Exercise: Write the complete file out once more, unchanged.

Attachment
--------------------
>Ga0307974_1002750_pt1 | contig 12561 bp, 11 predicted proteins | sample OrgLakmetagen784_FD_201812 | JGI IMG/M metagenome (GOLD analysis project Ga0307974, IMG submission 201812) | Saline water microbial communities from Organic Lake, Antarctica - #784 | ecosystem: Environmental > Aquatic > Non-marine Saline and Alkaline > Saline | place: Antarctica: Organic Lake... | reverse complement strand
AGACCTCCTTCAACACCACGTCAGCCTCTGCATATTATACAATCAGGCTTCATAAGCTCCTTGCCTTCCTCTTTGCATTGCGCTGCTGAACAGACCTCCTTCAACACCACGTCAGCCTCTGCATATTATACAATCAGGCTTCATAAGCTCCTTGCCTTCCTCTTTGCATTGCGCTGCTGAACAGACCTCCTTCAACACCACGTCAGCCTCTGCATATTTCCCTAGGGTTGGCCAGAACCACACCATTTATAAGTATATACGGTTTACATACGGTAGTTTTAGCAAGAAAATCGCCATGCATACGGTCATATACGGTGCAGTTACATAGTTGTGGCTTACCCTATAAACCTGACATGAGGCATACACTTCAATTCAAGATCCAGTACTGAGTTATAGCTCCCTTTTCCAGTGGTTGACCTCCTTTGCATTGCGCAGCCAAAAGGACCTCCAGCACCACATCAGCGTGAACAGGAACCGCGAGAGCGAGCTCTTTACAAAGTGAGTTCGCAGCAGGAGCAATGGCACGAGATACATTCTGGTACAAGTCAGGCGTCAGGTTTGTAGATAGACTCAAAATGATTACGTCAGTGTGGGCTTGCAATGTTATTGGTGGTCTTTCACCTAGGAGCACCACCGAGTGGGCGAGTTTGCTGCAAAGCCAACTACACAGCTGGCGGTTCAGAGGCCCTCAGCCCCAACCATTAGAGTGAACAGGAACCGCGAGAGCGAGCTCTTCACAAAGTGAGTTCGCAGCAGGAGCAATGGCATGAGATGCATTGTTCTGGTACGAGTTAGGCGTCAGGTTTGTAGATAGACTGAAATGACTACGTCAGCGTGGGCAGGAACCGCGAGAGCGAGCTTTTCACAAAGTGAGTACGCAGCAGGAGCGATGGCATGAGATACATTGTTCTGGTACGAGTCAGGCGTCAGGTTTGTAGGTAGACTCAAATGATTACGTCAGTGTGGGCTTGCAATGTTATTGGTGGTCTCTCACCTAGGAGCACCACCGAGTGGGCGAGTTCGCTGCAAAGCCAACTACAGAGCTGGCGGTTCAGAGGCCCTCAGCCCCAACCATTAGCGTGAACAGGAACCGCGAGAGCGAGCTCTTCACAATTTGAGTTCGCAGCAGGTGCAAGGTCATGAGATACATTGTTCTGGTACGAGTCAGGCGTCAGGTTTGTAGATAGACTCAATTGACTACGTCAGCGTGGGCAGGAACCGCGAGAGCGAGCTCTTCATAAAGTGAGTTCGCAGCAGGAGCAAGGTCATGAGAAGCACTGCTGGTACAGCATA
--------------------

>Ga0307974_1002750_pt1 | contig 12561 bp, 11 predicted proteins | sample OrgLakmetagen784_FD_201812 | JGI IMG/M metagenome (GOLD analysis project Ga0307974, IMG submission 201812) | Saline water microbial communities from Organic Lake, Antarctica - #784 | ecosystem: Environmental > Aquatic > Non-marine Saline and Alkaline > Saline | place: Antarctica: Organic Lake... | reverse complement strand
AGACCTCCTTCAACACCACGTCAGCCTCTGCATATTATACAATCAGGCTTCATAAGCTCCTTGCCTTCCTCTTTGCATTGCGCTGCTGAACAGACCTCCTTCAACACCACGTCAGCCTCTGCATATTATACAATCAGGCTTCATAAGCTCCTTGCCTTCCTCTTTGCATTGCGCTGCTGAACAGACCTCCTTCAACACCACGTCAGCCTCTGCATATTTCCCTAGGGTTGGCCAGAACCACACCATTTATAAGTATATACGGTTTACATACGGTAGTTTTAGCAAGAAAATCGCCATGCATACGGTCATATACGGTGCAGTTACATAGTTGTGGCTTACCCTATAAACCTGACATGAGGCATACACTTCAATTCAAGATCCAGTACTGAGTTATAGCTCCCTTTTCCAGTGGTTGACCTCCTTTGCATTGCGCAGCCAAAAGGACCTCCAGCACCACATCAGCGTGAACAGGAACCGCGAGAGCGAGCTCTTTACAAAGTGAGTTCGCAGCAGGAGCAATGGCACGAGATACATTCTGGTACAAGTCAGGCGTCAGGTTTGTAGATAGACTCAAAATGATTACGTCAGTGTGGGCTTGCAATGTTATTGGTGGTCTTTCACCTAGGAGCACCACCGAGTGGGCGAGTTTGCTGCAAAGCCAACTACACAGCTGGCGGTTCAGAGGCCCTCAGCCCCAACCATTAGAGTGAACAGGAACCGCGAGAGCGAGCTCTTCACAAAGTGAGTTCGCAGCAGGAGCAATGGCATGAGATGCATTGTTCTGGTACGAGTTAGGCGTCAGGTTTGTAGATAGACTGAAATGACTACGTCAGCGTGGGCAGGAACCGCGAGAGCGAGCTTTTCACAAAGTGAGTACGCAGCAGGAGCGATGGCATGAGATACATTGTTCTGGTACGAGTCAGGCGTCAGGTTTGTAGGTAGACTCAAATGATTACGTCAGTGTGGGCTTGCAATGTTATTGGTGGTCTCTCACCTAGGAGCACCACCGAGTGGGCGAGTTCGCTGCAAAGCCAACTACAGAGCTGGCGGTTCAGAGGCCCTCAGCCCCAACCATTAGCGTGAACAGGAACCGCGAGAGCGAGCTCTTCACAATTTGAGTTCGCAGCAGGTGCAAGGTCATGAGATACATTGTTCTGGTACGAGTCAGGCGTCAGGTTTGTAGATAGACTCAATTGACTACGTCAGCGTGGGCAGGAACCGCGAGAGCGAGCTCTTCATAAAGTGAGTTCGCAGCAGGAGCAAGGTCATGAGAAGCACTGCTGGTACAGCATA